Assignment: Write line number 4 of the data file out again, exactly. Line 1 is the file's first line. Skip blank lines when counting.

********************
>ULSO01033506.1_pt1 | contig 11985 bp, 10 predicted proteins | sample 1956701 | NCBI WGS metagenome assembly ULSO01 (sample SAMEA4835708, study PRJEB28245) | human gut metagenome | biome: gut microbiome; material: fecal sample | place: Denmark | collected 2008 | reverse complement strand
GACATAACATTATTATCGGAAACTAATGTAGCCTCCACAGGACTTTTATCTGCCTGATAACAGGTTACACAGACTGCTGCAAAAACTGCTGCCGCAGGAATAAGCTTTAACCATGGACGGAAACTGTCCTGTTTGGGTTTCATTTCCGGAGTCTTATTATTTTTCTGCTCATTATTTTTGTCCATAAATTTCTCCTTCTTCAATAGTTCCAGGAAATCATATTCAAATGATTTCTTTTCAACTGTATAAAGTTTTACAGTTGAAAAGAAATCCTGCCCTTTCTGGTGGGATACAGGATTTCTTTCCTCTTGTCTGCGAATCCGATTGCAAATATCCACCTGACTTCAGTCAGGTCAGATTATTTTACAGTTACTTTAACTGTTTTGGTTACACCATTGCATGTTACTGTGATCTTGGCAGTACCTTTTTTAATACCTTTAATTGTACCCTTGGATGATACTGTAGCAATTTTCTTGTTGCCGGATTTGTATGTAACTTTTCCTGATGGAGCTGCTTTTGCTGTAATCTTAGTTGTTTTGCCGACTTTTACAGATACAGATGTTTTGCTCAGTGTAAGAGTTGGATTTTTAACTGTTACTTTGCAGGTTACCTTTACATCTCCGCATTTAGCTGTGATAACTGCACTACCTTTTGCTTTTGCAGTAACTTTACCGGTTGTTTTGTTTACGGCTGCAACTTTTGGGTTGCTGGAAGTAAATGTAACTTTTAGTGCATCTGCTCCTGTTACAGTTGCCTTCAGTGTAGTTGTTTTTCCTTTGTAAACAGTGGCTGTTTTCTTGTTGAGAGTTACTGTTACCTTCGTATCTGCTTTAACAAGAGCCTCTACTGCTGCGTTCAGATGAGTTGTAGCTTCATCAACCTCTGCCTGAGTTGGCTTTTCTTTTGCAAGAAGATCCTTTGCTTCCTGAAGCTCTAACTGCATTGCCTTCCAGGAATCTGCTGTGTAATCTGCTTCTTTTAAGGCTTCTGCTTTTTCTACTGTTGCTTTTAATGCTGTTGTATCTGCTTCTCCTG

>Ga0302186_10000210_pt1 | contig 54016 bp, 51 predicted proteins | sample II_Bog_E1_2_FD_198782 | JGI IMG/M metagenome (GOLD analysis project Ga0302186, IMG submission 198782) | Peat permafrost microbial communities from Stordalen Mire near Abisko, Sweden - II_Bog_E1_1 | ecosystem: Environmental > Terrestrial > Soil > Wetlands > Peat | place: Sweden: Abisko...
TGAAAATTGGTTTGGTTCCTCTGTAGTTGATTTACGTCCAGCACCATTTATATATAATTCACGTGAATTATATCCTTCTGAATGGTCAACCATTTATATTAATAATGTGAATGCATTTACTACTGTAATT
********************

TGAAAATTGGTTTGGTTCCTCTGTAGTTGATTTACGTCCAGCACCATTTATATATAATTCACGTGAATTATATCCTTCTGAATGGTCAACCATTTATATTAATAATGTGAATGCATTTACTACTGTAATT